What troubled me most when I witnessed the people suffering in the hospital, was how terrible they were treated by the staff. They were shouted at and belittled – it was awful, I felt so ashamed for my fellow human beings to behave like that. 😦 I know, their primary job was simply to take care of their physical well-being (which truth be told they didn´t do very well, either!) but even if they were not trained to handle these kinds of patients, it´s just not justifiable to treat any human being like they did.

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      • What a horrible experience, I’m so sorry to read this. Have you thought of filing a complaint?
        My mom has been treated like a princess at every hospital visit. I expect this but I don’t have to say anything – it’s standard procedure.

        Liked by 1 person

      • Back then I didn’t because I was too preoccupied with my mum and getting her out there as fast as possible, but now I am thinking I should – thanks to you!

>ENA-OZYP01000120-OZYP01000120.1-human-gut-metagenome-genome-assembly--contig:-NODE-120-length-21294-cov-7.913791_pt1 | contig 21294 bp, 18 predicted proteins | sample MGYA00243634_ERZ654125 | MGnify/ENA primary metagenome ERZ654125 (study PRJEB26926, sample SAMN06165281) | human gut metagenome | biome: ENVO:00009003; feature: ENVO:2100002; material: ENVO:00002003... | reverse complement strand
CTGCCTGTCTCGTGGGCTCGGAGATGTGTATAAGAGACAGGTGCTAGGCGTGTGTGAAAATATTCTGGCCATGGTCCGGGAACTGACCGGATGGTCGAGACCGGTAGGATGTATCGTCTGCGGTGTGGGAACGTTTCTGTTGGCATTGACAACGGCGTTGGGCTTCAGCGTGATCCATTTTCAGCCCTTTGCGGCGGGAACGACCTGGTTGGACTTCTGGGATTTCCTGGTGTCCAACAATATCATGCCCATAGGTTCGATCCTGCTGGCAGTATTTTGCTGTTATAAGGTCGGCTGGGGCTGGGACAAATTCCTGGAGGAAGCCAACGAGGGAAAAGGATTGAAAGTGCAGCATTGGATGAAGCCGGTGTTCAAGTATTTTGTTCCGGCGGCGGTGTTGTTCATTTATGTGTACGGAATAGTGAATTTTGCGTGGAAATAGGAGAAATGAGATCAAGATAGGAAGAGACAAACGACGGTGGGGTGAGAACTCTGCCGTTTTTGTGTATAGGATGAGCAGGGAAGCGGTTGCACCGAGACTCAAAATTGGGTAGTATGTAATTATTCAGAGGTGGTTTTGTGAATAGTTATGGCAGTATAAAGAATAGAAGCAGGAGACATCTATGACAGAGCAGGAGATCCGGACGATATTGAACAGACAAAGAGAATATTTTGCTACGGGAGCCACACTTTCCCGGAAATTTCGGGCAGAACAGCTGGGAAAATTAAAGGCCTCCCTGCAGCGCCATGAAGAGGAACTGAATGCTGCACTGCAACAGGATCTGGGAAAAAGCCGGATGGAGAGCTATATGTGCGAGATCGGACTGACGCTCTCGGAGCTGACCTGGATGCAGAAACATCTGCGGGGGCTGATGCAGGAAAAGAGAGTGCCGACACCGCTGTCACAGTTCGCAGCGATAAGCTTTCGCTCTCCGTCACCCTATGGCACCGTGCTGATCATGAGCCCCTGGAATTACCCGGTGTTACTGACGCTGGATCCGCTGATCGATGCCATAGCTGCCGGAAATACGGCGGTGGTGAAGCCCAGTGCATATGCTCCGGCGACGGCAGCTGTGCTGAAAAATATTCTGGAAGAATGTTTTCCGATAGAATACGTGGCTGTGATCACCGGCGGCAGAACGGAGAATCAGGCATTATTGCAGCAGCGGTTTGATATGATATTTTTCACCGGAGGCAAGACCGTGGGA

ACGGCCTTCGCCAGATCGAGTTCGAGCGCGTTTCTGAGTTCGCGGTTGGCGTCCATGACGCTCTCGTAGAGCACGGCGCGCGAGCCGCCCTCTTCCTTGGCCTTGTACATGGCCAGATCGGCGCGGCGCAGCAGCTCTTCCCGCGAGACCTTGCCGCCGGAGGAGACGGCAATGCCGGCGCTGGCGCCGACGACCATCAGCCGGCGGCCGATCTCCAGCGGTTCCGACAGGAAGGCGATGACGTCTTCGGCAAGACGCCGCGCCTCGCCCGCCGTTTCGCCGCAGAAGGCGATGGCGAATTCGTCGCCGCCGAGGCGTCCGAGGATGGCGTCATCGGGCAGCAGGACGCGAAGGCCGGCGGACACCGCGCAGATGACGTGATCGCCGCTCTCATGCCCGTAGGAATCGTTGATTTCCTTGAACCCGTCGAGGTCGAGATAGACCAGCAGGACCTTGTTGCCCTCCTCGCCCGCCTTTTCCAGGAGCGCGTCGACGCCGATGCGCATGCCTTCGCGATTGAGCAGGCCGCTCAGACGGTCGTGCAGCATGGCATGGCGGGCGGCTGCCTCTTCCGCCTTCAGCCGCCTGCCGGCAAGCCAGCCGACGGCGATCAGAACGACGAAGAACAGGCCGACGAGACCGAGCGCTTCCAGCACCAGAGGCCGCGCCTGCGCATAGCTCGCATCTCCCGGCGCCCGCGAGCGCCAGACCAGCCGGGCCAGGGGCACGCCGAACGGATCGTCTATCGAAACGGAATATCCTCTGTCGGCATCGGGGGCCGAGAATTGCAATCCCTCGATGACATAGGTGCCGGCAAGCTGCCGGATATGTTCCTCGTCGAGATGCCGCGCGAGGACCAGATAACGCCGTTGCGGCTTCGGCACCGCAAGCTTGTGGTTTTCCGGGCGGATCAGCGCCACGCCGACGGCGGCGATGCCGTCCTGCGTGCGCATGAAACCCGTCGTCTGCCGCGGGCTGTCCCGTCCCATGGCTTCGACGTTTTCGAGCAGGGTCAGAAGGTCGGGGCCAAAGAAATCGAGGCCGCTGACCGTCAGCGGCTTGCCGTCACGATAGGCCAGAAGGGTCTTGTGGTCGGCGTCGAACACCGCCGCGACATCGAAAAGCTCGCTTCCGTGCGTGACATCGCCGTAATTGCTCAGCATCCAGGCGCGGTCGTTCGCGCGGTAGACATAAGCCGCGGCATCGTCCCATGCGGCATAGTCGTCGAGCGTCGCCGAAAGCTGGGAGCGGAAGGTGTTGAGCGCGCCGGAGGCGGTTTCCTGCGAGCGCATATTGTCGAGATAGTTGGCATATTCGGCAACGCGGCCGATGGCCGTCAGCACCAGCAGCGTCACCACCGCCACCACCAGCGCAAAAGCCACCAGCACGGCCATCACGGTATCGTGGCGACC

So glad to hear that your mum has been treated like a princess at every hospital visit, gives me hope that there are still some decent folks. Take care!

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      • The key is that people shouldn’t even be in this kind of career unless they have a passion for it. Of course, it’s very hard for families to determine whether someone is following a calling or just doing a job.

        Liked by 1 person

  17. Sharon, that was a beautiful tribute to the human cost of Alzheimers. Thank you for being on the front lines–grabbing hold of your coffee cup and keeping a grip on your feelings at the same time. Any claims humans might have to nobility come from how we treat those who are unable to care for themselves.

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  18. […] people I know.  On her Ink Flare blog she often posts about her journey with her mother who has Alzheimer’s disease.  Shari’s poignant and  personal account has made me all the more aware of research and […]